News: Controversy Rises Around Senior Polls

Unhappy seniors took to the "M-A Class of 2013" Facebook pages to express their grievances over the manner in which the senior poll nominations were conducted.

Recently, the yearbook class came under scrutiny for its handling of the senior superlatives. The nominations for the polls were done via an online survey, which the yearbook editors posted on the “M-A Class of 2013″ Facebook page.
The issue arose because, of the approximately 465 seniors, only about 280 were connected to the Facebook page at the time of the original nominations. Of these 280 students, only about 200 completed the online survey, resulting in a final ballot dominated by people of the same social circle and race.

When the final paper ballots were handed out to seniors in their English classes, many students found that they did not recognize any of the names in front of them.

“What upset me about the polls was that I saw very little diversity. I only knew like three people and I didn’t have a clue who anyone else was,” said senior Elvia Mendoza.

Yearbook managing editor Anna Argente explains that “using the ‘Class of 2013!!!!’ page seemed to be the best way to contact fellow classmates, as Leadership had created the page to be able to contact the senior class about fun senior events and deadlines. However, we did, in fact, advertise the poll nominations on the morning announcements in early January for a week. The poll link was also posted on the “yearbookavenue.com,” a website that is used to buy yearbooks at M-A.”

“In a way, I think the polls reflect M-A’s issues with integrating its diverse components because those who got to nominate only nominated people within their own race,”
 said senior Cynthia Yvett Martinez.

Ballots were submitted with refusals to vote or protests about the polls’ lack of diversity. Argente argues that it “is unfair to bring race into the issue” because “M-A prides itself on diversity.”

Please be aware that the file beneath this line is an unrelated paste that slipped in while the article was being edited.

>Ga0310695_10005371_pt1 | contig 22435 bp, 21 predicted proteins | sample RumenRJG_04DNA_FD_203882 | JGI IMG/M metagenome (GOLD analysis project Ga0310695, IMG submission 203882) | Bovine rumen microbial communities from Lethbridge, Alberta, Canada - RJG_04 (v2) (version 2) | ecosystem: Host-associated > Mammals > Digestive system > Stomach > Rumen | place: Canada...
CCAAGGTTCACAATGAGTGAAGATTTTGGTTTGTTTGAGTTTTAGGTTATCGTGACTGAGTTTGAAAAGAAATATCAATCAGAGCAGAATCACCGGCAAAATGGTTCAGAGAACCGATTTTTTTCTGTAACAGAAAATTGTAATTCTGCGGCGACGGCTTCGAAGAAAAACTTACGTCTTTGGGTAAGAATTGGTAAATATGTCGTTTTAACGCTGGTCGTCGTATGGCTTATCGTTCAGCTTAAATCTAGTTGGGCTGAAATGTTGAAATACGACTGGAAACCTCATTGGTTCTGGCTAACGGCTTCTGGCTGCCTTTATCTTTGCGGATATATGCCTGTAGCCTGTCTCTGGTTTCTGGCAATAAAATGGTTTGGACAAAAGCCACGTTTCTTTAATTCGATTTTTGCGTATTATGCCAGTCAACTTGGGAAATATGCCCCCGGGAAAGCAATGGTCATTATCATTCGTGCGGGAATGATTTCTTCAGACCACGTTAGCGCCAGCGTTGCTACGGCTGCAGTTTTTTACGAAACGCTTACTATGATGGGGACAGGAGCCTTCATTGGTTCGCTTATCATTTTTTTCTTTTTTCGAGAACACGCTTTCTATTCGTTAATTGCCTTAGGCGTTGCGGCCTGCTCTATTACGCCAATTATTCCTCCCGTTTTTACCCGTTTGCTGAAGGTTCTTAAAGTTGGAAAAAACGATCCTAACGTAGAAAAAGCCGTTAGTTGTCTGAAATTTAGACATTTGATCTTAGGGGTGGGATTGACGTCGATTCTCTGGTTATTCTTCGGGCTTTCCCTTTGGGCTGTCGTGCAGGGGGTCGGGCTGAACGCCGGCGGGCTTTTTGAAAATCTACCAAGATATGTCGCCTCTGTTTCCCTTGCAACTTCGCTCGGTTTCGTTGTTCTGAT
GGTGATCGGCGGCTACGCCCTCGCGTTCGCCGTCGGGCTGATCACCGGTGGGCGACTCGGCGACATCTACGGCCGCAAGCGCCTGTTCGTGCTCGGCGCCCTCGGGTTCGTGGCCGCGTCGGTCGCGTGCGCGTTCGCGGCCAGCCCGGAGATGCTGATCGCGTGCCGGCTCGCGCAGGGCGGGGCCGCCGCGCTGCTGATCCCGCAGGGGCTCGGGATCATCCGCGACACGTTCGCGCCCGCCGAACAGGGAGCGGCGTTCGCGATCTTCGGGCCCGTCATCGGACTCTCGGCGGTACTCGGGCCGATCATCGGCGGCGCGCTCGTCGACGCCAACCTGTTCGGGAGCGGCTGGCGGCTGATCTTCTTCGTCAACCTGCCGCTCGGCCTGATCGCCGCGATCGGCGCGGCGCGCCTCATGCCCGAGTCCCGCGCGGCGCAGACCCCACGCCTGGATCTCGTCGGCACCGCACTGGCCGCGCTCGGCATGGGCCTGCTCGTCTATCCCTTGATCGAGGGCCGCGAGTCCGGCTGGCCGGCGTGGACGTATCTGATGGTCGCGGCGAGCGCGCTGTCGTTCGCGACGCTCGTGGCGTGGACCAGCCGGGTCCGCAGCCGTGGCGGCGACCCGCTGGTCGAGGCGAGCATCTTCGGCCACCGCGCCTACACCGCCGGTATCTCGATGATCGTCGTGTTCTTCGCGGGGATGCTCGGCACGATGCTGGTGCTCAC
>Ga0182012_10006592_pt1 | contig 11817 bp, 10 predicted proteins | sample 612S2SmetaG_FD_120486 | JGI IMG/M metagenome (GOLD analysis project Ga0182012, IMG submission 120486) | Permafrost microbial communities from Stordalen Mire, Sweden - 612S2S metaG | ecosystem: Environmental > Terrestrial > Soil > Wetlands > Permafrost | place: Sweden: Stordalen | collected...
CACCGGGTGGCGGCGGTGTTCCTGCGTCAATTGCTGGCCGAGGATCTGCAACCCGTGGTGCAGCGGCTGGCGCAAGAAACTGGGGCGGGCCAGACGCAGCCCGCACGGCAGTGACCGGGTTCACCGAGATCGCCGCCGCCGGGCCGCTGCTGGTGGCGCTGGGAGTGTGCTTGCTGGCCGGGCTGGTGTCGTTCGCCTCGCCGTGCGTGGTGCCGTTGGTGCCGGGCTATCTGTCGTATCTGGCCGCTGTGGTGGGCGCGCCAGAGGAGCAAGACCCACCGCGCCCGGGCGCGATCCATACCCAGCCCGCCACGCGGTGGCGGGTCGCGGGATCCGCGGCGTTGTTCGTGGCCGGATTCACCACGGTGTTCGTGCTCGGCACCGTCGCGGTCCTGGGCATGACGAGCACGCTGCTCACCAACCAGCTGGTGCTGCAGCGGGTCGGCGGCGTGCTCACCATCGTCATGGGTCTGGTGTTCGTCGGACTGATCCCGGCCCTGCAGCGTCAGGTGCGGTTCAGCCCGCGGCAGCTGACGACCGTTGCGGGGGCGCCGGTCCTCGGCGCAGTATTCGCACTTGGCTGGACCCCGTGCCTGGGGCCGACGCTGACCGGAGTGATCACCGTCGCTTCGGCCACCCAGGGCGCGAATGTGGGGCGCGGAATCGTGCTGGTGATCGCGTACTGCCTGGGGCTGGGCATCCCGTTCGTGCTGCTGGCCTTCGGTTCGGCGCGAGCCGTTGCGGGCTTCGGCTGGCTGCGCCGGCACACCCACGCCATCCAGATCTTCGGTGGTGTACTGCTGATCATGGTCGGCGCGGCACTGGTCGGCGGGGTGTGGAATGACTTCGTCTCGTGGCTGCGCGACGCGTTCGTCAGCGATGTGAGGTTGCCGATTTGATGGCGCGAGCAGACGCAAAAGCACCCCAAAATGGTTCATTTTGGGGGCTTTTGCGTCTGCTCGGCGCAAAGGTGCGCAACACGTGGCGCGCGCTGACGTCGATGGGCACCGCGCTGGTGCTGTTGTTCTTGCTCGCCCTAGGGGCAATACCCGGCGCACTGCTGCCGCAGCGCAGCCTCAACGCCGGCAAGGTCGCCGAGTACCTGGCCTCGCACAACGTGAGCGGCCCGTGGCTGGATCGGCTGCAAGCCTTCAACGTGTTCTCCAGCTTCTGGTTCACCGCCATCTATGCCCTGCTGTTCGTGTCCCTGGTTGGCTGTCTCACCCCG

Argente said that “though it may have seemed that the majority of the people on the ballots were Caucasian, those were the people that had been rightfully nominated through a fair process of which the entire senior class was informed.”

“I do think that this is proof as to how separated everyone in our senior class, as well as the whole school, is” said Martinez. “Honestly I was willing to take this to administration and try to get something done.”

Students did take action by appealing to Leadership, requesting a paper renomination and re-vote. Yearbook advisor Betsy Snow explains, “There was a paper petition that happened at lunch one day… and I said ‘oh great you guys are doing a petition, awesome’. And they go ‘yeah, we’re going to do this petition and we’re going to give it to Leadership to tell them how much we don’t like this.” The issue with this, pointed out Snow, is that “Leadership has nothing to do with this” yearbook class-controlled issue.

The follow up petition used a SurveyMonkey survey distributed through Facebook. “That is exactly what the editors did with the nomination process, which completely validated their original process,” said Snow.

The yearbook class chose not to conduct a re-vote, believing their environmentally friendly method to be more all-encompassing and efficient than last year’s method; “last year, we used paper ballots, distributing them to two or three government/econ classes” explains yearbook editor-in-chief Flint Mitchell.

The yearbook class instead compromised by adding eight new polls, which were voted on in an online survey, again advertised through the Facebook page and the morning announcements. However, fewer students participated in this second poll and the controversy died down.